Uralkali adjusts to changing fertiliser world

By bne IntelliNews June 10, 2013

Ben Aris in Moscow -

Russia has been mining potash, a pink rock that increases crop yields by up to a third and can lie as much as a kilometre under the surface, since Tsarist times. These days it is big business. Developing a major potash deposit costs many billions of dollars and there are only a handful of viable deposits scattered around the world. But for all this, over the last two decades it has been a quiet business. Three companies - Uralkali in Russia, Belaruskali in Belarus and PotashCorp in Canada - account for over three-quarters of global production.

However, things have started to change. A raft of greenfield projects are due to start coming on line in 2018 that will break up the de facto cartel between the three incumbents. And China, the world's biggest consumer of potash, is already playing hardball over price and has injected yet more uncertainty into what has been a very profitable sector.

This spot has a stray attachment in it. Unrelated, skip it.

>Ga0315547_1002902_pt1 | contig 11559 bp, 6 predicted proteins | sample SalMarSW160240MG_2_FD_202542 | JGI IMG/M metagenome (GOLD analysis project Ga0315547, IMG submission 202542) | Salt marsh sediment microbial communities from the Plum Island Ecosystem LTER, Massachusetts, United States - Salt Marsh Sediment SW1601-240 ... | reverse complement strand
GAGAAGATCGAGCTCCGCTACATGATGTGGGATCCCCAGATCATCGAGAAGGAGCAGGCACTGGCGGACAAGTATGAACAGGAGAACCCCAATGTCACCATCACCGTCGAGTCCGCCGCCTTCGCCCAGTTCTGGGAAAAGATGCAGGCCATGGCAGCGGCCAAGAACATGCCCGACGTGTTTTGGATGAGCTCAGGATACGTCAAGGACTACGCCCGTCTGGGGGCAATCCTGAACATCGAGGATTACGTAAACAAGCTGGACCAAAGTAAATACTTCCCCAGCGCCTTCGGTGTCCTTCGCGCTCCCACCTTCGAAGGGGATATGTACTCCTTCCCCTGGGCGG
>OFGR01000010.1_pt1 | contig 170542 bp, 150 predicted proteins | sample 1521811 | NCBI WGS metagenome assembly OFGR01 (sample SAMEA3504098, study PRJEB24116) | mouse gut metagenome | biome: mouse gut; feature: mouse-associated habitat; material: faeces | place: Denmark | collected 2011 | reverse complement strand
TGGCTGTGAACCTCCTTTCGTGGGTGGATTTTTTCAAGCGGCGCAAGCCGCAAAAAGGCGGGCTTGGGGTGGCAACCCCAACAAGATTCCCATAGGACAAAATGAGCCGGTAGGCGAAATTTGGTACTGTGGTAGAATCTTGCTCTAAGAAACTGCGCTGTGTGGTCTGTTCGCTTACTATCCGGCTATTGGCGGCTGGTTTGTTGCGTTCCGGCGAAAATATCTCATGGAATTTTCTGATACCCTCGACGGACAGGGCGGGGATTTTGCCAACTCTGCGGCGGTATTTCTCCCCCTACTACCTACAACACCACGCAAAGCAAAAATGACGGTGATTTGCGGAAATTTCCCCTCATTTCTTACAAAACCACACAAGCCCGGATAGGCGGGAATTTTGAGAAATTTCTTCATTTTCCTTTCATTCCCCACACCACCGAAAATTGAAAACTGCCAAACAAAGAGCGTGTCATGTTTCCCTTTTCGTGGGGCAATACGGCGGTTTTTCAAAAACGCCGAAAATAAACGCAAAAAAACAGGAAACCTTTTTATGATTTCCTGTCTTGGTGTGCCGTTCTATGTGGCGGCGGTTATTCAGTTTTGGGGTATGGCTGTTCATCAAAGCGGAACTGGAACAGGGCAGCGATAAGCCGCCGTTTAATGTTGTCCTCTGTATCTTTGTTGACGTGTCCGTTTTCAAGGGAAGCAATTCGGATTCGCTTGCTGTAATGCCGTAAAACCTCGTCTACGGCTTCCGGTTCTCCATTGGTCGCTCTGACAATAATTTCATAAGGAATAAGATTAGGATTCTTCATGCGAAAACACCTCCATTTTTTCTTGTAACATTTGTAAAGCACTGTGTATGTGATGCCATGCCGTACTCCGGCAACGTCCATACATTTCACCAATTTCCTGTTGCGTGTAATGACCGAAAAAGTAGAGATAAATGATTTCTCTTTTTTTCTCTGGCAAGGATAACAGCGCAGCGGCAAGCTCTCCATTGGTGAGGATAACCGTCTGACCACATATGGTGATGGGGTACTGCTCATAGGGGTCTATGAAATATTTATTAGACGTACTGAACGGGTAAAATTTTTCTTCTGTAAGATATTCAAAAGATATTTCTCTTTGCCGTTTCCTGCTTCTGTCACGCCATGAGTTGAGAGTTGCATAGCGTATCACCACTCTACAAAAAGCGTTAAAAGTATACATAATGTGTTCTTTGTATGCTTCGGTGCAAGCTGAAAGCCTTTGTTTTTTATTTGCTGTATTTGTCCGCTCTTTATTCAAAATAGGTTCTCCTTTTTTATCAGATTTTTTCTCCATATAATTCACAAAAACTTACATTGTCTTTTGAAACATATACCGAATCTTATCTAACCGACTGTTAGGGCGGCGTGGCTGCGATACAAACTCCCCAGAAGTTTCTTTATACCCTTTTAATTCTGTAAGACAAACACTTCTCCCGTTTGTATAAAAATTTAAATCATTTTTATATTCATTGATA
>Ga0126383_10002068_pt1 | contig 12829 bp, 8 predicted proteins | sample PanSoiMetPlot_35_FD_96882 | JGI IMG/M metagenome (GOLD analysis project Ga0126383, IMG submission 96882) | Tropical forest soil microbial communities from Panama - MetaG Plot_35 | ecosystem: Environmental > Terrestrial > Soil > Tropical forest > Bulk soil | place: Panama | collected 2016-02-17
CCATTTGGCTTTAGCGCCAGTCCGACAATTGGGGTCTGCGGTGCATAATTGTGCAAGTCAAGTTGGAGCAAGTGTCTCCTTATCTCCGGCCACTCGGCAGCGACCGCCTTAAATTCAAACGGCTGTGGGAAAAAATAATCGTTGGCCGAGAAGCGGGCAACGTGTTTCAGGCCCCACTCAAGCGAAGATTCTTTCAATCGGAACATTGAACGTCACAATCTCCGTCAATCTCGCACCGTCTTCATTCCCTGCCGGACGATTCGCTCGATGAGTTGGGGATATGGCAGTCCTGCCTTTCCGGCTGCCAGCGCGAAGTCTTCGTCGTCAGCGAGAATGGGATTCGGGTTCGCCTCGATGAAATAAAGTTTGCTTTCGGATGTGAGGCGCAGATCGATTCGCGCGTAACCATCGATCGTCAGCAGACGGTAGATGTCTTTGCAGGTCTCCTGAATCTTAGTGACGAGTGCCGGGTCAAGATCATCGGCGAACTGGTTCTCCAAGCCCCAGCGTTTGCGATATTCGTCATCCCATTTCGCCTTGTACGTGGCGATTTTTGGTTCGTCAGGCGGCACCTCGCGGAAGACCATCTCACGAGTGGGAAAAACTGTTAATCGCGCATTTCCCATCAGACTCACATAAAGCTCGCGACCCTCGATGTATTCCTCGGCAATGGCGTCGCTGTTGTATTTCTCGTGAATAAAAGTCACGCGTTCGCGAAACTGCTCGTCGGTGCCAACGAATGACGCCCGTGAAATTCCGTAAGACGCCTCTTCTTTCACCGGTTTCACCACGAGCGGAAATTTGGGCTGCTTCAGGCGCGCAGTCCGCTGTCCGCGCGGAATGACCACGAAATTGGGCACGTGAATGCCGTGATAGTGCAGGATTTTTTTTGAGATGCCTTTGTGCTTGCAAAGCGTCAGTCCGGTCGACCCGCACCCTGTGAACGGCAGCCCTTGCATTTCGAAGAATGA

Potash is the remnants of prehistoric inland oceans that evaporated, leaving behind potassium salts which make ideal fertilisers. The deposit of pink and white marbled, 17km by 4km potash that is the basis of Uralkali's production lies two and half hours drive from the city of Perm in the Urals and is the biggest producer in the world.

In 2005, Uralkali tied up with Belarus' Belaruskali, which exploits the other giant potash deposit in the territories of the former Soviet Union, to form the Belarus Potash Company (BPC) joint venture. This handles the trading for both companies and affords some monopolistic powers over pricing.

Earning money hand over fist - Belaruskali was reported as the most profitable company in Belarus at the end of May - the two companies have been investing heavily in expanding their operations. Uralkali has already increased its output from about 10m tonnes a year to 13m now, and intends to spend $600m a year for another eight years to increase its annual production to 19m tonnes by 2021.